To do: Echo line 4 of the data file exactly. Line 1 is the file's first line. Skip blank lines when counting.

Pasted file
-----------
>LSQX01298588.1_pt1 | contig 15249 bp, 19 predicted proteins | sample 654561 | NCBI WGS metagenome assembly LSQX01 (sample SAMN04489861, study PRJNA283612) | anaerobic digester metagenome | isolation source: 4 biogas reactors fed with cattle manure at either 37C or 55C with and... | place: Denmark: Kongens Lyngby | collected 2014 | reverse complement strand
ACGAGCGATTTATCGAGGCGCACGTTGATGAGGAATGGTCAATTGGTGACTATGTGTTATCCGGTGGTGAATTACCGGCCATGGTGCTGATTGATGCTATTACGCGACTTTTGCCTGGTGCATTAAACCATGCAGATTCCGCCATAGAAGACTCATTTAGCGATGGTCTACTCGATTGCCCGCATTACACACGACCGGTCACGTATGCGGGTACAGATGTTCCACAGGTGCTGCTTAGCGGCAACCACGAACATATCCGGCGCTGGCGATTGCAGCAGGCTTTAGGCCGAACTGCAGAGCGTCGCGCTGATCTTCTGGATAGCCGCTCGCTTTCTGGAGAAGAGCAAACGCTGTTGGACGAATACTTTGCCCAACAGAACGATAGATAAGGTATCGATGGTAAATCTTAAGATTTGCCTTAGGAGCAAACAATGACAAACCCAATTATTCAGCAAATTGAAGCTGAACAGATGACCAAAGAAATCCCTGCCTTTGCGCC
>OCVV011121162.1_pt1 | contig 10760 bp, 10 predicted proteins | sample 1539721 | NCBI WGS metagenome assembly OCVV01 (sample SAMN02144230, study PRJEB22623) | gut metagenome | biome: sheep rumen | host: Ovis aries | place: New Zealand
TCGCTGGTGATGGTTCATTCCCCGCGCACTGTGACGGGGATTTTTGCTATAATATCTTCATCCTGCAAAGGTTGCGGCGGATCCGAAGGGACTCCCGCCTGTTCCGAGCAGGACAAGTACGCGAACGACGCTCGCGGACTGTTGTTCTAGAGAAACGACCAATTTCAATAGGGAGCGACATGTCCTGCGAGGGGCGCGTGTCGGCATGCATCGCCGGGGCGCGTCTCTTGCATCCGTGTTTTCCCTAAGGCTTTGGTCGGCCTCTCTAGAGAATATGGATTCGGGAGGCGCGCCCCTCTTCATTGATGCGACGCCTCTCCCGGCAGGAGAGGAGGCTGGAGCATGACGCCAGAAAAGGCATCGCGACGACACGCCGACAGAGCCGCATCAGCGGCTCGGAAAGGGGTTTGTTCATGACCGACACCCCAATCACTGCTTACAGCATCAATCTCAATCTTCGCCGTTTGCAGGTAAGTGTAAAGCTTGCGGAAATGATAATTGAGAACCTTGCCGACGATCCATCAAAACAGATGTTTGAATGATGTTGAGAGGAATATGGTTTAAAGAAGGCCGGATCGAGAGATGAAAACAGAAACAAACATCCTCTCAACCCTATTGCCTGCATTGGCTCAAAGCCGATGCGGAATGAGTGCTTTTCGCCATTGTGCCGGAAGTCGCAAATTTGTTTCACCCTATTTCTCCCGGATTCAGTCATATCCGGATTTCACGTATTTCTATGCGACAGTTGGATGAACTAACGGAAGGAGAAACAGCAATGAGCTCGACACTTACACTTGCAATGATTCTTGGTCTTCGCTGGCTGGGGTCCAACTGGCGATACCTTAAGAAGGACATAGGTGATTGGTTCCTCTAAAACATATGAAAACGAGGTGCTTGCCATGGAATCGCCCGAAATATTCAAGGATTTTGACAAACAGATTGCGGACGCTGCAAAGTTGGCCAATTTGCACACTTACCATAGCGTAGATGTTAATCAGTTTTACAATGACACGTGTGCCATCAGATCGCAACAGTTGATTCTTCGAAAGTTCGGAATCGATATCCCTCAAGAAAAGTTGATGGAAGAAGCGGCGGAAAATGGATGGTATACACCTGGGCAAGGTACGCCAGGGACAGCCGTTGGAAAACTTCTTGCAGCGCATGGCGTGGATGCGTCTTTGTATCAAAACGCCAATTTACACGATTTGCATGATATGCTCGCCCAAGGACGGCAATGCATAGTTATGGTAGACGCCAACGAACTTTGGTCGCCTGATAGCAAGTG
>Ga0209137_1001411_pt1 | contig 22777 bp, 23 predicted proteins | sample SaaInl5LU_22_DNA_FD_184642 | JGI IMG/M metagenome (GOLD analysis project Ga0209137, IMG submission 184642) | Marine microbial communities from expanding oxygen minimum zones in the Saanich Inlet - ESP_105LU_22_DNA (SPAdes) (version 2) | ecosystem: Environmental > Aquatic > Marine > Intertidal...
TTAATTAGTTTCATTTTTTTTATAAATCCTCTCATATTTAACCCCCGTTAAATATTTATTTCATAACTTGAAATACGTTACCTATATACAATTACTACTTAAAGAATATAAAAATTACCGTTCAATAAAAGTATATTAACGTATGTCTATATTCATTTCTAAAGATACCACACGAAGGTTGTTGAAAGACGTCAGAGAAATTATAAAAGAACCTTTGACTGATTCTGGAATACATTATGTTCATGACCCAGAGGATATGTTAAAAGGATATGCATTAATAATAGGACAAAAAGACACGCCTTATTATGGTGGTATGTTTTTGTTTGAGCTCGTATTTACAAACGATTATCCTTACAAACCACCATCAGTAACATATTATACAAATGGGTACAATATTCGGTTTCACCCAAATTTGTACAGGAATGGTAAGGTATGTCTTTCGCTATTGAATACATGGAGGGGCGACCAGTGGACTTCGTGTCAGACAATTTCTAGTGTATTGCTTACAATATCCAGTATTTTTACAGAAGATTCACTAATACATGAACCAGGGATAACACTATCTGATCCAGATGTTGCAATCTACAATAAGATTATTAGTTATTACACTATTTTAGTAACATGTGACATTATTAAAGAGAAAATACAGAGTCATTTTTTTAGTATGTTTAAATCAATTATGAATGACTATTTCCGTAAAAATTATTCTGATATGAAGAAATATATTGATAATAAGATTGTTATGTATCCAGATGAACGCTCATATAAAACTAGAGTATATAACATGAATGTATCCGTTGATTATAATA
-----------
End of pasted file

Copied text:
TCGCTGGTGATGGTTCATTCCCCGCGCACTGTGACGGGGATTTTTGCTATAATATCTTCATCCTGCAAAGGTTGCGGCGGATCCGAAGGGACTCCCGCCTGTTCCGAGCAGGACAAGTACGCGAACGACGCTCGCGGACTGTTGTTCTAGAGAAACGACCAATTTCAATAGGGAGCGACATGTCCTGCGAGGGGCGCGTGTCGGCATGCATCGCCGGGGCGCGTCTCTTGCATCCGTGTTTTCCCTAAGGCTTTGGTCGGCCTCTCTAGAGAATATGGATTCGGGAGGCGCGCCCCTCTTCATTGATGCGACGCCTCTCCCGGCAGGAGAGGAGGCTGGAGCATGACGCCAGAAAAGGCATCGCGACGACACGCCGACAGAGCCGCATCAGCGGCTCGGAAAGGGGTTTGTTCATGACCGACACCCCAATCACTGCTTACAGCATCAATCTCAATCTTCGCCGTTTGCAGGTAAGTGTAAAGCTTGCGGAAATGATAATTGAGAACCTTGCCGACGATCCATCAAAACAGATGTTTGAATGATGTTGAGAGGAATATGGTTTAAAGAAGGCCGGATCGAGAGATGAAAACAGAAACAAACATCCTCTCAACCCTATTGCCTGCATTGGCTCAAAGCCGATGCGGAATGAGTGCTTTTCGCCATTGTGCCGGAAGTCGCAAATTTGTTTCACCCTATTTCTCCCGGATTCAGTCATATCCGGATTTCACGTATTTCTATGCGACAGTTGGATGAACTAACGGAAGGAGAAACAGCAATGAGCTCGACACTTACACTTGCAATGATTCTTGGTCTTCGCTGGCTGGGGTCCAACTGGCGATACCTTAAGAAGGACATAGGTGATTGGTTCCTCTAAAACATATGAAAACGAGGTGCTTGCCATGGAATCGCCCGAAATATTCAAGGATTTTGACAAACAGATTGCGGACGCTGCAAAGTTGGCCAATTTGCACACTTACCATAGCGTAGATGTTAATCAGTTTTACAATGACACGTGTGCCATCAGATCGCAACAGTTGATTCTTCGAAAGTTCGGAATCGATATCCCTCAAGAAAAGTTGATGGAAGAAGCGGCGGAAAATGGATGGTATACACCTGGGCAAGGTACGCCAGGGACAGCCGTTGGAAAACTTCTTGCAGCGCATGGCGTGGATGCGTCTTTGTATCAAAACGCCAATTTACACGATTTGCATGATATGCTCGCCCAAGGACGGCAATGCATAGTTATGGTAGACGCCAACGAACTTTGGTCGCCTGATAGCAAGTG